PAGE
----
Immigrating to the United States isn’t easy, even if you don’t intend to remain here permanently. The terminology alone creates considerable confusion, and it is easy to feel overwhelmed. If you or someone you know is interested in coming to the United States, start with what you want to accomplish and then seek guidance from a knowledgeable immigration attorney who can identify the avenues that are available to you. 

Two Main Types of Visas for Entry into the United States

There are approximately 185 different types of visas that immigrants can apply for, divided into two main categories.

Immigrant visas: These are visas issued to people coming to the United States with the intention of remaining here permanently. This is also referred to as permanent residency or having a green card.

Nonimmigrant visas: These are visas issued for temporary visits to the United States for specific purposes, such as employment, education, family visits, or tourism, when the individual intends to remain in the United States for only a limited period of time. As a result, they are valid for only a limited period of time and the holder must return to their home country before their authorized period of stay expires, unless they can extend their authorized period of stay. Importantly, nonimmigrant visas may be denied because the applicant has “immigrant intent,” so nonimmigrant visa applicants have to prove they only intend to visit or reside in the United States temporarily. The denial of a nonimmigrant visa due to immigrant intent usually does not prevent the applicant from subsequently applying for an immigrant visa.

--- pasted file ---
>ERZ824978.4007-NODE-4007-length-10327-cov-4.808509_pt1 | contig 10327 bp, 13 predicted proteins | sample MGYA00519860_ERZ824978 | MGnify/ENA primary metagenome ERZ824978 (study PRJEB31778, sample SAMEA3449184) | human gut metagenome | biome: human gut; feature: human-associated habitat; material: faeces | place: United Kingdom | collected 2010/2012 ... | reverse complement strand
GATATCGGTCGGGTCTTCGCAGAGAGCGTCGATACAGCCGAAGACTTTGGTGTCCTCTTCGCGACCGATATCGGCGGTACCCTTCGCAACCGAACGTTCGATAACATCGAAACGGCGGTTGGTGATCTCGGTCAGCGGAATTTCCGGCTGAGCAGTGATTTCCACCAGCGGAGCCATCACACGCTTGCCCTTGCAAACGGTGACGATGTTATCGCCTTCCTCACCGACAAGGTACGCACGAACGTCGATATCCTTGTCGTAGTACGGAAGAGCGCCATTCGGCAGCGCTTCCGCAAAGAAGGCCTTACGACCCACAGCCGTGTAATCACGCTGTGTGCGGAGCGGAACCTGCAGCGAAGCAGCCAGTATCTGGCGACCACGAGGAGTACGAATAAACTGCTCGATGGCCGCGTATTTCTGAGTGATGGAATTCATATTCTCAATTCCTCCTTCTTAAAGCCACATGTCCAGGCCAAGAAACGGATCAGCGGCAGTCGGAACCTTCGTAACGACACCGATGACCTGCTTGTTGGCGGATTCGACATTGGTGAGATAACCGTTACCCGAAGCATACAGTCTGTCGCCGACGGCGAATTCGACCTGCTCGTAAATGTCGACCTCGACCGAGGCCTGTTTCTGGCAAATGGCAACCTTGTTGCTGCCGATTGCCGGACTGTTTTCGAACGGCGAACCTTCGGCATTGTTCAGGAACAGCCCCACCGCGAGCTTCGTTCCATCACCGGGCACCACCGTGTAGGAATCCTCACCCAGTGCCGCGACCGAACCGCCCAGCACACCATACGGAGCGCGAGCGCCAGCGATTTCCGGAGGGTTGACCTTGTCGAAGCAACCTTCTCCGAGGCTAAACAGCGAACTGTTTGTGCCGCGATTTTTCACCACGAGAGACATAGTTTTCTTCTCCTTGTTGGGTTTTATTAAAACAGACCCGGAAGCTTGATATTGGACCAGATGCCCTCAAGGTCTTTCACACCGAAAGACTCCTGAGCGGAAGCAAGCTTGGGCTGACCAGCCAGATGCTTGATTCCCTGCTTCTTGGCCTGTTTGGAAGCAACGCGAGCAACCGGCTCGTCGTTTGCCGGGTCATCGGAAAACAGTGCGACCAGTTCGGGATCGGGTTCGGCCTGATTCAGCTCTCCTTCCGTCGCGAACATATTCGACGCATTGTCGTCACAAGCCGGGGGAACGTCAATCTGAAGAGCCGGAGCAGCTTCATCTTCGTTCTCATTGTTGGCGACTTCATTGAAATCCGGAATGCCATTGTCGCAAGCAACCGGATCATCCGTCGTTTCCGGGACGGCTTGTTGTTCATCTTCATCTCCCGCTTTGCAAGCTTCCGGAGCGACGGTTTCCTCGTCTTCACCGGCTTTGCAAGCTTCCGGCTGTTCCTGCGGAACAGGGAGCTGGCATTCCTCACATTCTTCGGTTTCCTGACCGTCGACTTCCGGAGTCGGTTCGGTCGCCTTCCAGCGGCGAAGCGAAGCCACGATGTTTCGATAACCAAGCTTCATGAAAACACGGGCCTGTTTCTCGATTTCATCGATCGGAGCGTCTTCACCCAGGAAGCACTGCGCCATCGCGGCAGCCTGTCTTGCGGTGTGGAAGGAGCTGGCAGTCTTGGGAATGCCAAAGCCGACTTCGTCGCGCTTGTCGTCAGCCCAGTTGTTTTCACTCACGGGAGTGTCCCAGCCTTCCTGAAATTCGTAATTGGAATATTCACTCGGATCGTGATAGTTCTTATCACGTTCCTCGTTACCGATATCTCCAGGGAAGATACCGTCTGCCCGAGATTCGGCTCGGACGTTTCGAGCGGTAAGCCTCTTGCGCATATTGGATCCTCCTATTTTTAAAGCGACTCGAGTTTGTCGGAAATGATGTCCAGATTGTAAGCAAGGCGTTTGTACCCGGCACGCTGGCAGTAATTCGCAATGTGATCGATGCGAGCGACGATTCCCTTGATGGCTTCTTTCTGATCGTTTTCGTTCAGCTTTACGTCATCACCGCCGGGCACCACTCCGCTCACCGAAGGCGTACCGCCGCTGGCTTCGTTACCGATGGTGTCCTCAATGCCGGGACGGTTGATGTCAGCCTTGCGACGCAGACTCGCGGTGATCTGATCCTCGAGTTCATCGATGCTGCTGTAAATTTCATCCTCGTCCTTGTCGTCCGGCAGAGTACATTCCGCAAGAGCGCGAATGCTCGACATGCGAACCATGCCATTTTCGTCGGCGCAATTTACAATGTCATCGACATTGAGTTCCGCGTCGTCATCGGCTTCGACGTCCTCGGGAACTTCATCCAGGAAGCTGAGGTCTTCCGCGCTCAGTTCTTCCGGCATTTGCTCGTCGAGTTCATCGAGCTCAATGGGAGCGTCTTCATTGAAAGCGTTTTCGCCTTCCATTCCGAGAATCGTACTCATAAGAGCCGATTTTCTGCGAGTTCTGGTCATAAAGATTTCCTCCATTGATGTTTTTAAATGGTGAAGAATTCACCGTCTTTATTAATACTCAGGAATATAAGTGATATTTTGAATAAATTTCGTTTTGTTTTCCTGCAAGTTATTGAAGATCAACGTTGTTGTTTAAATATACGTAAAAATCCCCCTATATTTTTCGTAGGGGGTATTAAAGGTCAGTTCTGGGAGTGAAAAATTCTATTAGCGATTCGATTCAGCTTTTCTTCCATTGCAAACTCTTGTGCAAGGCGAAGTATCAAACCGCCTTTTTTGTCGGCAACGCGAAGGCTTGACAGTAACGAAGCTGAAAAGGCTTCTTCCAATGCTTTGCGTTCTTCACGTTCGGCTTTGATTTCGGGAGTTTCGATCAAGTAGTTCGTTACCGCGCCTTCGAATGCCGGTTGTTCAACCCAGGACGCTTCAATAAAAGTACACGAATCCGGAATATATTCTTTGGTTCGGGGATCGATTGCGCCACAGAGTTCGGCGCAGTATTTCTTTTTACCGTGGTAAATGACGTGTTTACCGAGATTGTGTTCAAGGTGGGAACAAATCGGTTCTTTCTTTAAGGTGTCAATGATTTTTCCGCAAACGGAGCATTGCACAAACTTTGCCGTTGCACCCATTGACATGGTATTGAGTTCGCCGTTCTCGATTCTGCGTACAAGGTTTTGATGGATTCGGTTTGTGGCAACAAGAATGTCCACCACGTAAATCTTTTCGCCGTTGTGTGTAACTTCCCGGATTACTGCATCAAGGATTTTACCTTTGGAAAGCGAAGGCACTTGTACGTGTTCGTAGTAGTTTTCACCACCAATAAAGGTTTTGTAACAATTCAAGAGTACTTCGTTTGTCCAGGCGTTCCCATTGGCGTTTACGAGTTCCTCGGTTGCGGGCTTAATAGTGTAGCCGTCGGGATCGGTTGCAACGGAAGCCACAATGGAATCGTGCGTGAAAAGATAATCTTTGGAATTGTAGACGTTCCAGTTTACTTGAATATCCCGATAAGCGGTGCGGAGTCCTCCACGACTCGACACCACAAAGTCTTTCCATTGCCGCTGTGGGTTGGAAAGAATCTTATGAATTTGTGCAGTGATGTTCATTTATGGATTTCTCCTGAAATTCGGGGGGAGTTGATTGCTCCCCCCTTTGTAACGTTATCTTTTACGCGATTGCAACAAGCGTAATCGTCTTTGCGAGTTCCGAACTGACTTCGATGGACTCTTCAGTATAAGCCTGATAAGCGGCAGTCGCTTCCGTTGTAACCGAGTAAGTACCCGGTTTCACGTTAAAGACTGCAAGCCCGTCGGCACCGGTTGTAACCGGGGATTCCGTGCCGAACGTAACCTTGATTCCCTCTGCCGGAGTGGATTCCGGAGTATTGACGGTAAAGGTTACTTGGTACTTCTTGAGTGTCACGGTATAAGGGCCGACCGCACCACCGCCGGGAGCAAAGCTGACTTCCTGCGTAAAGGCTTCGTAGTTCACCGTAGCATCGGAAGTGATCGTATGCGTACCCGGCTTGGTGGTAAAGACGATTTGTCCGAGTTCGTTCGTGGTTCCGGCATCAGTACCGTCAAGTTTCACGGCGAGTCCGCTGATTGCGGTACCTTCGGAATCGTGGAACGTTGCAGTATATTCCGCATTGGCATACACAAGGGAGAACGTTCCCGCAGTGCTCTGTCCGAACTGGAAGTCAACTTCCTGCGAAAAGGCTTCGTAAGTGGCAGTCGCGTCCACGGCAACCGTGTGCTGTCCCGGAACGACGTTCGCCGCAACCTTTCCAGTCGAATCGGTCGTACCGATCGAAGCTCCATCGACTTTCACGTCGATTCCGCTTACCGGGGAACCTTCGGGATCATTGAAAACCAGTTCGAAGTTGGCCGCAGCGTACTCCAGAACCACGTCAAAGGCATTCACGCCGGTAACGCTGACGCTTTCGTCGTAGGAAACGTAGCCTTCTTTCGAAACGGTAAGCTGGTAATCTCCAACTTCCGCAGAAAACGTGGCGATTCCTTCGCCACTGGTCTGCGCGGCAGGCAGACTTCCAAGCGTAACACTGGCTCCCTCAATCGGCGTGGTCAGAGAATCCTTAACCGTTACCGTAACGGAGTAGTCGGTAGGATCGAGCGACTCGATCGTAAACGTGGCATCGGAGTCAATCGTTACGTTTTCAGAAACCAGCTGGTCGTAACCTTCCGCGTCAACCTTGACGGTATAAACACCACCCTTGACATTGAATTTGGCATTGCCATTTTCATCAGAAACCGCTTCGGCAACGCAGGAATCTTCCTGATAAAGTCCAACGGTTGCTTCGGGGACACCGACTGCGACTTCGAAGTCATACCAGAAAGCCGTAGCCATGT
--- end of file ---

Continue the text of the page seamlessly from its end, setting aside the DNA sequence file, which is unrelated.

Nonimmigrant Visa Validity Versus Period of Authorized Stay

One common point of confusion is how long a person is authorized to stay in the United States as a nonimmigrant. For example, a visitor visa may be issued with a ten-year validity period, but that does not mean the visa holder is authorized to stay in the United States for ten years. Oftentimes, the holder of a ten-year visa may actually only be authorized to stay in the United State during a given visit for a six-month period (known as the period of authorized stay). Once that six months is up, they would need to return to their home country, and then, assuming the visa has not yet expired, they would be able to come back to the United States at a later date again without having to make an appointment at an embassy or consulate to obtain a new visa. 

Another example arises with the student visa. A student may be authorized to stay in the United States for their entire four-year undergraduate program, but their visa may only be valid for one year. Even though the visa may have expired, the visa holder will still be authorized to stay in the United States as long as they are abiding by the rules and maintaining their student status. 

It is extremely important for nonimmigrant visa holders to be aware of their period of authorized stay, which can be found on their Form I-94 Admission Record, and to either leave the United States or submit an application to extend their stay before their period of authorized stay expires. If you are confused about whether you are allowed to be in the United States, an experienced immigration attorney can help.

Different Types of Immigrant Visas